- Growth rate/ future demand: High. In Southeast Asia, air-conditioning sales are growing by about 20 % per year. Roughly two-thirds of the global UAC market is located in Asia and SE Asia and the highest growth rates in 2012 were also found in this region. Nonetheless, air conditioner penetration in key markets is still low (e.g., India 4%, Thailand 14%, Indonesia 7%, Vietnam 6%, Philippines 11%)
Chillers contain water, which is cooled, and is then distributed over longer distances, for example to cool whole buildings (air-conditioning chillers) or industrial processes such as plastics and rubber manufacturing and food processing (process chillers). The cooling capacity in chillers ranges from as little as 1.75 kW for air cooled chillers up to several MW for water cooled chillers. Different capacity chillers are equipped with different compressors. Typically, process chillers have a lower COP because these chillers need to generate lower temperatures.
- Main refrigerants used: HFC-134a, HFC-410a, HFC-407c, HCFC-22
- Natural refrigerant alternative: HC-290 (propane), HC-1270 (propene), R-717 (ammonia), R-744 (CO2)
- Growth rate/future demand: Continuously growing market, especially in emerging economies such as China and India
Refrigerators are often the first electrical appliance a household buys. Fridges and freezers are often responsible for a large proportion of a household’s energy consumption. For example in Brazil this is on average 30%. Domestic refrigeration is the subsector with the highest number of units. The global stock is estimated to be approaching 1,500 million units. 100 million units are produced annually. On a more industrial level: if one would like to reduce the amount of refrigerant in the cooling system and limit the fluctuations in temperature of the fresh produce, the cold of the refrigerant could be transferred to a cooling agent. The refrigerant will then only be found in the machine room and the cooling agent transports the cooling capacity through the building and to the cold rooms.
- Main refrigerants used: HFC-134a (60% of existing units), 50 to 250 g
- Natural refrigerant alternative: HC-290 (propane) and HC-600a (isobutane) are used in 50% of newly produced refrigerators. Hydrocarbon (HC) refrigerators need less refrigerant than HFC refrigerators and a typical HC refrigerator with a volume of ca. 250 l contains ca. 55 g HC-600a. R-441A (a blend of ethane, propane, butane, and isobutane), R-450A (an HFO/ HFC blend), and R-513A (an HFO/HFC blend). None of these alternatives deplete the ozone layer and all have significantly lower impacts to the climate system than CFCs, HCFCs, and HFCs.
- Growth rate/future demand: Growth rates depend on the region, as saturation rates are already above 100% in some developed countries like the US or in Western Europe, but are still as low as around 20% in some developing countries.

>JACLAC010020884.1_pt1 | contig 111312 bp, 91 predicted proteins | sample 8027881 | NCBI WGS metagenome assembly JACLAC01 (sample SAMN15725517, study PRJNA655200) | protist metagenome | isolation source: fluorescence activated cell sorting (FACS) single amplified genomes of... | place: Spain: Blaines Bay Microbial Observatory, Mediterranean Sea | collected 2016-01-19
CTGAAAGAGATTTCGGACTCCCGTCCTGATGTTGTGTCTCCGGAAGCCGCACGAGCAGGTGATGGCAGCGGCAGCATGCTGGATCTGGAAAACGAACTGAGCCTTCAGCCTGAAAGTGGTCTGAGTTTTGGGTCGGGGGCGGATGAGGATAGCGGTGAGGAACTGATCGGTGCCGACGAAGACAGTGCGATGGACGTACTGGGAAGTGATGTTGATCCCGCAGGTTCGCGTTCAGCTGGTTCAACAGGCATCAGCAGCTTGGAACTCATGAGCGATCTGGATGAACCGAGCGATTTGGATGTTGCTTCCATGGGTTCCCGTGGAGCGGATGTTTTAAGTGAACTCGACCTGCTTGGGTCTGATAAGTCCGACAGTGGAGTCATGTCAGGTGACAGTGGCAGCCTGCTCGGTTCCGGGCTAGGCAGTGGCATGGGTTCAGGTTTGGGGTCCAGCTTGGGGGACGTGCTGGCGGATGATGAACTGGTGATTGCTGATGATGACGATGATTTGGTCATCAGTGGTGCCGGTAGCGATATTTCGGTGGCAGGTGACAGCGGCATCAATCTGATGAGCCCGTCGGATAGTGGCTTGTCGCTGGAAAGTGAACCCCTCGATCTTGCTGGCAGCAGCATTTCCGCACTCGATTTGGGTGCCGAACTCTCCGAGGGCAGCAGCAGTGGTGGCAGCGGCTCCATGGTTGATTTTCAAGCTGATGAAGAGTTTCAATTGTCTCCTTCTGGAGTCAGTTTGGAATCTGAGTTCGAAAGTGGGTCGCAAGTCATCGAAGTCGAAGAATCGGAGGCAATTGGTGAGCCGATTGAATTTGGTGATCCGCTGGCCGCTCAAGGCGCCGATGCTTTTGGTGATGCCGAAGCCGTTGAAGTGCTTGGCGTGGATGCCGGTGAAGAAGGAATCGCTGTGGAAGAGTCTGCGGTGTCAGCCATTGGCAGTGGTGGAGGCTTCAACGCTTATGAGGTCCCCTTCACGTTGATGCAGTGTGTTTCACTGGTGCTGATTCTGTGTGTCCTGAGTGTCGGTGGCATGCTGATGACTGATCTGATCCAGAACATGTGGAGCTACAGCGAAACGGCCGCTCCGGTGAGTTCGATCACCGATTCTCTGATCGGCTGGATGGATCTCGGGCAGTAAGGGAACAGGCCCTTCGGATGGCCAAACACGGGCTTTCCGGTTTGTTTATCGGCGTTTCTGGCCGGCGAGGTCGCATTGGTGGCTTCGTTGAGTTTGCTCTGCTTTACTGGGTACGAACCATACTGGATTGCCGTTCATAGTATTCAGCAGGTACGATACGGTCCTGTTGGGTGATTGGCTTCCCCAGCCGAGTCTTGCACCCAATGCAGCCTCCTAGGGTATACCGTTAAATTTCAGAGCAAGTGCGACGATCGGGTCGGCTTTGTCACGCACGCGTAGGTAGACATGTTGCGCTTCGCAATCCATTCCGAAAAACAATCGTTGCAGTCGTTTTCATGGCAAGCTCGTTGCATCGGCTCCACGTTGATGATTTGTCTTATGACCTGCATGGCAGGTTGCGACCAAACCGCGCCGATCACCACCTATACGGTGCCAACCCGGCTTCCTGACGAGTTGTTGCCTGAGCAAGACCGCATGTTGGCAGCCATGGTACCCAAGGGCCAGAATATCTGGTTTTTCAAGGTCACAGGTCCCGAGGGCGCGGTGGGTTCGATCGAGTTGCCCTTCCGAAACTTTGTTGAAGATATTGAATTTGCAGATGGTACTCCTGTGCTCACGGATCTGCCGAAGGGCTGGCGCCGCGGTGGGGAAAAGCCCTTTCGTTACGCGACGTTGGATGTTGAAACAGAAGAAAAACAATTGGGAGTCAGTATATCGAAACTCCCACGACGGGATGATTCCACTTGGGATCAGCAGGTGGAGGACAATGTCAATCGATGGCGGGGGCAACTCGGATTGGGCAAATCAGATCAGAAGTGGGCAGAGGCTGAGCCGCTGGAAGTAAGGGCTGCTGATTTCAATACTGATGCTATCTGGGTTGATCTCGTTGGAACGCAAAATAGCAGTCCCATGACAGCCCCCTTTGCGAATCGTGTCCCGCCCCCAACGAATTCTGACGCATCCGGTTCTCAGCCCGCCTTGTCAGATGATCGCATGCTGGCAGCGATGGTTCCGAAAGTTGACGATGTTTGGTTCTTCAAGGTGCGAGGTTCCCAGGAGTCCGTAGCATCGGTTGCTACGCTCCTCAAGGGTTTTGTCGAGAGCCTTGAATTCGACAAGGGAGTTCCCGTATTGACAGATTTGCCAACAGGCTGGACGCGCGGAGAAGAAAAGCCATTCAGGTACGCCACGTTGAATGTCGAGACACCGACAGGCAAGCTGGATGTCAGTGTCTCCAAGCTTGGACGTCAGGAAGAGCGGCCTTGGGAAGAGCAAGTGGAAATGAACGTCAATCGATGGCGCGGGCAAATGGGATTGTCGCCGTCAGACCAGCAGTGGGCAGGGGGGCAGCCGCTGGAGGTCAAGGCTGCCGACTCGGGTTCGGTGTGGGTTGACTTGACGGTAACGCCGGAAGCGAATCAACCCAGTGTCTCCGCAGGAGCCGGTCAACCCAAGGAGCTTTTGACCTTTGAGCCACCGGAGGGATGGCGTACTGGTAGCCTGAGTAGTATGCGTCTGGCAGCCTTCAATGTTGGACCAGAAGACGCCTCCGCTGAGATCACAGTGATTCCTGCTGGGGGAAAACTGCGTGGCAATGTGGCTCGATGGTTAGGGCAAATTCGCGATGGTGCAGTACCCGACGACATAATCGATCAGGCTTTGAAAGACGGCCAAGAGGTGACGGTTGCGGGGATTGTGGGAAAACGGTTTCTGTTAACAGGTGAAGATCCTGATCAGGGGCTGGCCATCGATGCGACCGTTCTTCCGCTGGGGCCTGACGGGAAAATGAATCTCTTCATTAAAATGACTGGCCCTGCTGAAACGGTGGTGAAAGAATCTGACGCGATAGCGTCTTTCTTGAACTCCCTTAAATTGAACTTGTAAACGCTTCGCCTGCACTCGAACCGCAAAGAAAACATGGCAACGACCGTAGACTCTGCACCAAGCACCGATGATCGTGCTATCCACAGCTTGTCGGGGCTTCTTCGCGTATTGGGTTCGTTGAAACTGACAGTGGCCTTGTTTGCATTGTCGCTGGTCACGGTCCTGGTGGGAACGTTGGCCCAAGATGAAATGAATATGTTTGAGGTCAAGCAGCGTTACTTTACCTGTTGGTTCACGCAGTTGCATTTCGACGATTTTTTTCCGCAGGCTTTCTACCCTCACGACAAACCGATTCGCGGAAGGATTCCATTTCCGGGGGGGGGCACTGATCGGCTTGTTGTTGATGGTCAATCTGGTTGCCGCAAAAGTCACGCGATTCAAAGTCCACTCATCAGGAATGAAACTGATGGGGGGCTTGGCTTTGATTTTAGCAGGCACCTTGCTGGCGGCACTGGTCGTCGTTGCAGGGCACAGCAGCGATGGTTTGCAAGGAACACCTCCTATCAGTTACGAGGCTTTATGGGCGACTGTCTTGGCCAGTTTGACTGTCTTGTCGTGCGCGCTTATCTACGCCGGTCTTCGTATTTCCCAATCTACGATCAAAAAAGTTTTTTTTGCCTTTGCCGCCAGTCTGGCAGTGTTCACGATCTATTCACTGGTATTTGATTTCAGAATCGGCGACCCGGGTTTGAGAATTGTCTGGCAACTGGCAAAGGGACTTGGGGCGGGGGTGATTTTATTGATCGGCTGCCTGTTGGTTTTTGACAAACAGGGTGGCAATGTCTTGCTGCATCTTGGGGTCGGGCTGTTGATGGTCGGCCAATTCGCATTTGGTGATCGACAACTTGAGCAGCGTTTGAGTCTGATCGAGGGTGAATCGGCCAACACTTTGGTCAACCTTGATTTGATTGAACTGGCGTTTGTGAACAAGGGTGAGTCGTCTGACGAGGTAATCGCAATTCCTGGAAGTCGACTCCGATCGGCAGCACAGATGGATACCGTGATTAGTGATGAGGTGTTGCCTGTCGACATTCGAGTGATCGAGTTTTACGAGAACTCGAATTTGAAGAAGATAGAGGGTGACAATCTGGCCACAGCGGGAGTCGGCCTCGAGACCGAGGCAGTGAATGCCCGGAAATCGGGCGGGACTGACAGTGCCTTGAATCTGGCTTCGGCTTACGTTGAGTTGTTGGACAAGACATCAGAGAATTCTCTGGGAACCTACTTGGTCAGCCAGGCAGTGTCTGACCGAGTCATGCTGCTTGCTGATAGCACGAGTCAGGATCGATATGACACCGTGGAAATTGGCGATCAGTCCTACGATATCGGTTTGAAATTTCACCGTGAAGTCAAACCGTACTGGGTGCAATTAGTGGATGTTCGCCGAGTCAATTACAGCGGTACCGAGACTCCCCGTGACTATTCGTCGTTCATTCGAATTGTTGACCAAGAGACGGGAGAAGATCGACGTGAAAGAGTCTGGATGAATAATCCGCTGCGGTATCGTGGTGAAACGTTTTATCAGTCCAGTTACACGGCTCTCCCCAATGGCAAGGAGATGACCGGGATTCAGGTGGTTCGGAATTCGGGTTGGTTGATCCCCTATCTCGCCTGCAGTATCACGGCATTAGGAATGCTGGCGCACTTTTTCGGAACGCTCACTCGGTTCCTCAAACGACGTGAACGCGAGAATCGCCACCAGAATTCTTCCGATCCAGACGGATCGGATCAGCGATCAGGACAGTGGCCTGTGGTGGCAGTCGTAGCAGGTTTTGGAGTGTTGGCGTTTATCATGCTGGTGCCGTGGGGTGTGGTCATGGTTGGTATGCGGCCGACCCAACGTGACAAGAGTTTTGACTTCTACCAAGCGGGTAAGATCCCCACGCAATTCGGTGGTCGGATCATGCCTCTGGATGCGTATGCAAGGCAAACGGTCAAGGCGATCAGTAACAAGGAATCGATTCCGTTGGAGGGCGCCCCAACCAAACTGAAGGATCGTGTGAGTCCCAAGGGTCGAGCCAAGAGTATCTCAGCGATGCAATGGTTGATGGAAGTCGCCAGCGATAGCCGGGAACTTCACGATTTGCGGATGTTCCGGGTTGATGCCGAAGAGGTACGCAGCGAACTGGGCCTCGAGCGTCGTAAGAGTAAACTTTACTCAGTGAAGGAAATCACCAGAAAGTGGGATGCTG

Transport refrigeration is a vital part of every cold chain: Perishable goods, mainly food but also medical supplies and other goods, have to be refrigerated on their way from harvest or production to the consumer. Refrigerated transport increases food safety and prevents economic losses due to spoilage. Trucks and trailers are in many parts of the world the main mode of transport for refrigerated goods. Different requirements for long-distance transport in trailers and distribution traffic in smaller vehicles leads to a range of cooling capacities from 4 to 20 kW. Similar to mobile ACs in passenger cars, the refrigerant leakage is high. These are in particular caused through constant vibrations during operation and at times when difficult road conditions lead to loose connections. Leakage rates can be as high as 20-30% per year.
- Main refrigerants used: HFC-134a, HFC-404a, HFC-410a. Short-term replacement R-452a. Charge size 1.5-7.5 kg average depending on cooling capacity
- Natural refrigerant alternative: HC-290, R-744 (CO2). Cryogenic: liquid CO2 or N2
- Growth rate/future demand: Continuously growing market especially in emerging economies as importance of temperature-controlled transport is recognized widely
Examples of products
- Low GWP refrigerants:
- 111223344-Nonafluoro-4-Methoxybutane [Eco-Patent Commons]
References and relevant publications
- GIZ Proklima: Operación de equipo de aire acondicionado tipo split con hidrocarburos Una guía de reconversion para técnicos, instructores e ingenieros de refrigeración
- GIZ Proklima: Refrigeration Management Projects in Africa (MLF)
- GIZ Proklima: Climate-friendly room air-conditioners on hydrocarbon technology and new standards for natural refrigerants in China
- HFO's: The new generation of F-gases
- Factsheet: Green Cooling Initiative
- The Green Cooling Initiative
- Transitioning to Low-GWP Alternatives in Domestic Refrigeration
See the related webinar by our partner Deutsche Gesellschaft für Internationale Zusammenarbeit (GIZ): Green Cooling Technologies – Reducing Emissions from Refrigeration and Air-Conditioning Sectors